Sunday, 21 March 2021

Equinoxes: Balance and Harmony?

 The 20th of March this year was the time of the Vernal or Spring Equinox.

    What this means is that the length of the day and the night are equal. There are only two times in the year when this happens: at the Spring and Autumn Equinoxes. At all other times, on all other days the length of the day and night will be slightly  (or even wildly) different.

    We are told that the powers of light and dark are in perfect balance and harmony. Well, they might be in balance, but that does not mean they are in harmony.

    At the Spring Equinox we are in the middle of a dynamic switch between primeval energies. This is sometimes portrayed as a battle between the Winter King and the Summer King, or Jack Frost and the Green Man.

    The prize they both desire is the Spring Maiden. This is the Queen of Winter, the White Lady, who at this time returns to the Upper world, bringing hope and new life. She is reborn and re-gains her Maidenhead.

    In nature as in the Universe there is no such thing as a balance for all time.

    Everything is in a state of constant flux and change. None of us can remain the same, neither can nature. Things are born, grow, evolve, change and die.

    There is no such thing as 'natural balance'. Now, natural imbalance is far more accurate.

    In the UK we have 75% of the worlds moorland, and conservationists are working hard to maintain this special environment.

    Note the phrase 'they are working hard' to maintain it, because moorland is not a natural environment. It was created through the actions and activities of humans.

    Once upon a time, all of that land was woodland and forest, but by cutting down the trees and clearing the land, moorland was created. Given half a chance and left to its own devices, it would become woodland and forest again - that is its natural state.

    Everyone who lives by the sea will know that you have to keep an eye on the tides. The sea retreats down the beach, then advances back up to the base of the cliffs or sand dunes over a period of hours, and at certain times of the year the height of the tides or the difference between high and low tides can be greater.

    The biggest differences of all are found just after the Equinoxes.

    The sea is never still, it is always moving. Sometimes it thrashes and lashes with great violence, at other times it is calm and gentle, but its moods can change with great rapidity.

    The Equinoxes are times of change.

    These changes will occur whether we like it or not. So perhaps this is a good time to learn how to embrace change. To understand that sometimes we just have to go with the flow - and it could be a bumpy ride!

Sunday, 14 March 2021

Maths and Crochet?

 Yes auto-correct spelling thing I have put 'Maths' above and I mean it - not the American spelling 'Math' - get over it.


    I may have mentioned my next big(ish) project which I have decided to try and create an underwater scene, which will involve, coral, sea shells, fish etc. So I put 'crochet coral' into the Google search thingy and WOW! up came an exhibition of enormous crocheted pieces by Margaret Wertheim and her sister Christine who are based in Los Angeles.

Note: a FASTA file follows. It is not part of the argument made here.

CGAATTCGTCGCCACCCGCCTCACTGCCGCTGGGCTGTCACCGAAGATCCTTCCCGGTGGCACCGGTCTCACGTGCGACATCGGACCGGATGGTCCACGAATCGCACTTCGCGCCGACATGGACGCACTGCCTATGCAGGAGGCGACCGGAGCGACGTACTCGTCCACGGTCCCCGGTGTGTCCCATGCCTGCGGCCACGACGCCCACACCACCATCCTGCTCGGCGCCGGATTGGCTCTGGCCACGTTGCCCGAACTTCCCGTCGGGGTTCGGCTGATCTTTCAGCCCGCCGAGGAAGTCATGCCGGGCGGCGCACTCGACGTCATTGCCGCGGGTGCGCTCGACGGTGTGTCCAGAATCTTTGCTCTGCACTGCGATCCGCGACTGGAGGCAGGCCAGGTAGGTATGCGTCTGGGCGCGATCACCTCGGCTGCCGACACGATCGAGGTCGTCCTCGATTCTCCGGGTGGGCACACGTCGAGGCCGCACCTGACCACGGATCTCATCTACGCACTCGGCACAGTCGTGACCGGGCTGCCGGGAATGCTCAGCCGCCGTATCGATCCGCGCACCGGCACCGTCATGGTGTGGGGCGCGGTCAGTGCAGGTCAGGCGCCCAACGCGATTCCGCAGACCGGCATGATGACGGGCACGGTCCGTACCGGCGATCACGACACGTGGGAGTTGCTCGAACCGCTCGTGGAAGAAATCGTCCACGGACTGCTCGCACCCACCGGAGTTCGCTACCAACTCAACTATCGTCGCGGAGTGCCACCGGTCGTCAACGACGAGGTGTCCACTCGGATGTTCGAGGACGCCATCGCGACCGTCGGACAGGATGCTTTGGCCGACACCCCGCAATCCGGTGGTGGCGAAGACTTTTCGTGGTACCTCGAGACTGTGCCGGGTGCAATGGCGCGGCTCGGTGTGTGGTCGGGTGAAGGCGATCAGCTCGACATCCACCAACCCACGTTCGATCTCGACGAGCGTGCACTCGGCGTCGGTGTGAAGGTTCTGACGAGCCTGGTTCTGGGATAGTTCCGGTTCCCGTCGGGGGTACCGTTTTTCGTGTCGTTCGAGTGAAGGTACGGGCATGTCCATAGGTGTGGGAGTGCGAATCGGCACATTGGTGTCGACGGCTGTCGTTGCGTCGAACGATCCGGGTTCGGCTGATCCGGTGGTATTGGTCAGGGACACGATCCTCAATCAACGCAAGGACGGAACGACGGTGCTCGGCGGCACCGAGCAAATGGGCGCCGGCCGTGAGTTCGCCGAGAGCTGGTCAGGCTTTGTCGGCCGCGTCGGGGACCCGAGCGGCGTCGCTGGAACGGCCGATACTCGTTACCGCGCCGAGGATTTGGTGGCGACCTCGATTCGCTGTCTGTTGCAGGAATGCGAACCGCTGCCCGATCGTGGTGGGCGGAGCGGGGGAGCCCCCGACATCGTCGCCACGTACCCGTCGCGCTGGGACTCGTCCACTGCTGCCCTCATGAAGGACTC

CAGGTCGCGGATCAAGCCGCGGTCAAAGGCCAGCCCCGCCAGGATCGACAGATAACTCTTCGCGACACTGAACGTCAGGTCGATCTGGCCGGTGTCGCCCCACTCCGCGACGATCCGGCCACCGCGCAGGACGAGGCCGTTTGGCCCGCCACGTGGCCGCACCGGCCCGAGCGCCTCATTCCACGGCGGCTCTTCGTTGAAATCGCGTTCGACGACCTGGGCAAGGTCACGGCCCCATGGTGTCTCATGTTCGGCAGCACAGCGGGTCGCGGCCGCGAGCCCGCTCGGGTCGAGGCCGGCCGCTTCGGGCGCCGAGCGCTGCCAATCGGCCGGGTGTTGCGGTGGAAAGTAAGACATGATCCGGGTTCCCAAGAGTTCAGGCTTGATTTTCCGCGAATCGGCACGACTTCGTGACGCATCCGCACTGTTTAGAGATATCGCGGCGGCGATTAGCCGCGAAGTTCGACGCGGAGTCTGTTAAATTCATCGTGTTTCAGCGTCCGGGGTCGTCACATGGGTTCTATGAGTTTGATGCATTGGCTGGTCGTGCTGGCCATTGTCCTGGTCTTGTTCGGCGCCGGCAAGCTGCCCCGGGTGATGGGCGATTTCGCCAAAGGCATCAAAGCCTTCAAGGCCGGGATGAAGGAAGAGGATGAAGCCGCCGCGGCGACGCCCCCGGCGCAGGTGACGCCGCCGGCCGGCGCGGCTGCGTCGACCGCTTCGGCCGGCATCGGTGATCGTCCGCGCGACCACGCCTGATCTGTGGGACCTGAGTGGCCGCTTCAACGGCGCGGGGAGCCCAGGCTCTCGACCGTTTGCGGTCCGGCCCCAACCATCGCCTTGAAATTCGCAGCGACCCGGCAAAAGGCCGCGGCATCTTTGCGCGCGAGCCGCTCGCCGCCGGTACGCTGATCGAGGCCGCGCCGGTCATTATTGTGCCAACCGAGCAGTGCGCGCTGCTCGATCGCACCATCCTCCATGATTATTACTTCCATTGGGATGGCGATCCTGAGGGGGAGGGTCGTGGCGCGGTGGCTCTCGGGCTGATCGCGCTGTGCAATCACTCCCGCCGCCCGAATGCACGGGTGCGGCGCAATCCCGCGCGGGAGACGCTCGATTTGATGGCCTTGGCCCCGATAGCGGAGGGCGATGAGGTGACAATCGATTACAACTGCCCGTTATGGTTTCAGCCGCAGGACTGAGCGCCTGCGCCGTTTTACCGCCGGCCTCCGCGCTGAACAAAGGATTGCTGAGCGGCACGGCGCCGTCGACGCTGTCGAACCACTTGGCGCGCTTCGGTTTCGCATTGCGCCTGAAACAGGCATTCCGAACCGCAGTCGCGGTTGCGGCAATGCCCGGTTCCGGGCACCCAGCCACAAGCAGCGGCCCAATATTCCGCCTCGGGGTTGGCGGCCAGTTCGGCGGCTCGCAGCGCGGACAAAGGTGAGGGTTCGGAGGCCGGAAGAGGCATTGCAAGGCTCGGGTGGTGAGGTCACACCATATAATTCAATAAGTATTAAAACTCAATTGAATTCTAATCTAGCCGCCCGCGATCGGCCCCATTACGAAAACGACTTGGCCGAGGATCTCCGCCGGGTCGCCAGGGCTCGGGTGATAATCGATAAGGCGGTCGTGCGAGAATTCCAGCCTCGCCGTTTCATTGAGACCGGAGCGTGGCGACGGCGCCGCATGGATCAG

I was fascinated by the intricately curly pieces they had created, and which look enormously complicated to crochet. 

    After a bit of searching on the Net, I found that this was a well known thing called Hyperbolic Scumble and is actually very, very easy to have a go at, and to create some fab pieces.

    So I have.

The main principle is very simple: each round you increase the number of stitches in a set sequence you have decided upon before hand.

    So, for example, your pattern might be, increase a stitch every other stitch, or every third stitch or every fourth stitch. You must also decide on your basic shape before you start. The standard shapes are either rows or rounds. In the above photos the top and bottom ones are based around circles, the one in the middle is a 'dumbell' shape, two circles connected by a straight piece. And basically you just go round and round working your pattern.

    Now most folks who do crochet will know that when you are making a flat circle, you have to make increases in each row in order to keep it flat. If you do the same number of stitches in each row, your circle grows upwards like a vase or cup, instead of laying flat.

    The standard increase to make a flat circle is first round, say, 8 stitches, the second row needs two stitches in each of your base row, so 16 stitches, the next row needs an increase every other stitch so 24 stitches, the row after you leave two stitches then make an increase, the next you leave three stitches then make an increase and so on, leaving one more stitch between increases every row.

    So if you make more increases than this in each row, your 'circle' becomes more and more wavy.

    So I thought I'd have a go. And the standard pattern which you come across says that you should do one stitch, then do two in the next stitch, ie making an increase every other stitch. Now if you know the pattern for circles, you will immediately see that if you follow this for your second round, you are actually doing less stitches than you should do to make a flat circle, the third row will be the same as for a flat circle, and to be honest the fourth doesn't look much different.